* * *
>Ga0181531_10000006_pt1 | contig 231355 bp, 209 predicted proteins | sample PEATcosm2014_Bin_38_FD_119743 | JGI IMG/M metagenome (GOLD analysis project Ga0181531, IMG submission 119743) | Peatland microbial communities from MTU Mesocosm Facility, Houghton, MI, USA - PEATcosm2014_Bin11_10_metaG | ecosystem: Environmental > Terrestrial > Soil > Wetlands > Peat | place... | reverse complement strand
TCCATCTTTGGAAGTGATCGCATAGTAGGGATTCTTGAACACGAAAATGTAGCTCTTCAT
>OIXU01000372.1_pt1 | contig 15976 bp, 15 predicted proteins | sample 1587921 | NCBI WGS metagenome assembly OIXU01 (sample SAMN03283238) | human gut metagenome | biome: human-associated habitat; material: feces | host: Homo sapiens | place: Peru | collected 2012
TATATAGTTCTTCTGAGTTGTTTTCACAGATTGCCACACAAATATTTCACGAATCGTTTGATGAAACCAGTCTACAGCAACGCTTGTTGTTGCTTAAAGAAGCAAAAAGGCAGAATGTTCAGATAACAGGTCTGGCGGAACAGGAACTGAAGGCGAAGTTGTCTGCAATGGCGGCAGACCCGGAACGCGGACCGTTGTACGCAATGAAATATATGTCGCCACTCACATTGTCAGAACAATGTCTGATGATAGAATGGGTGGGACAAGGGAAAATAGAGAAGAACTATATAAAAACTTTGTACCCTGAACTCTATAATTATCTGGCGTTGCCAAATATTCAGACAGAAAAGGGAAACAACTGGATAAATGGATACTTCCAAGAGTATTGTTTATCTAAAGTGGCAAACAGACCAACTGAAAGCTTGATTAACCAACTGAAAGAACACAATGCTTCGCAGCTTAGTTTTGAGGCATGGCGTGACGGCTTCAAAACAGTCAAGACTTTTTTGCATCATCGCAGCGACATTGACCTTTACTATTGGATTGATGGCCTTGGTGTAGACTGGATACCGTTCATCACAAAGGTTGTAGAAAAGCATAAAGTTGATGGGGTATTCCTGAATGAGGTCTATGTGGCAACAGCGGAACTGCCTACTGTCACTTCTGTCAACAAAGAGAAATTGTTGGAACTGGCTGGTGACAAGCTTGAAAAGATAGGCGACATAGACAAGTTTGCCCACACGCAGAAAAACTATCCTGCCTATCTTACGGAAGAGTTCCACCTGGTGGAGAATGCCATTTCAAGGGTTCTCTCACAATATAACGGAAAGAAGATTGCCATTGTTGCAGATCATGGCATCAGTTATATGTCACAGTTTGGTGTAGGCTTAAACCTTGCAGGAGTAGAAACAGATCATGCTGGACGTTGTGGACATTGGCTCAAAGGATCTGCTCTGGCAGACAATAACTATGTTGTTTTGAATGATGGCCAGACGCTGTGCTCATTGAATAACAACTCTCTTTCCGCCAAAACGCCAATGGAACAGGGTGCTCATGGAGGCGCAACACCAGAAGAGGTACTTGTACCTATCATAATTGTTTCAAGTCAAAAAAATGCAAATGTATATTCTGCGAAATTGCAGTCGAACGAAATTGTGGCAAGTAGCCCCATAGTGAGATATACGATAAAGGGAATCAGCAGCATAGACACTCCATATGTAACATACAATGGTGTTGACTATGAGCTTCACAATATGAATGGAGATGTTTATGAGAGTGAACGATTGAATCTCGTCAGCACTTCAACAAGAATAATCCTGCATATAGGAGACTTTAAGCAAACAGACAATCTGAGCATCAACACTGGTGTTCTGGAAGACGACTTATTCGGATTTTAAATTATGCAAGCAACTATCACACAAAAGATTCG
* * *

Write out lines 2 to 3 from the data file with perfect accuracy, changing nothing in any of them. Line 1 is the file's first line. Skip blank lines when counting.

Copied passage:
TCCATCTTTGGAAGTGATCGCATAGTAGGGATTCTTGAACACGAAAATGTAGCTCTTCAT
>OIXU01000372.1_pt1 | contig 15976 bp, 15 predicted proteins | sample 1587921 | NCBI WGS metagenome assembly OIXU01 (sample SAMN03283238) | human gut metagenome | biome: human-associated habitat; material: feces | host: Homo sapiens | place: Peru | collected 2012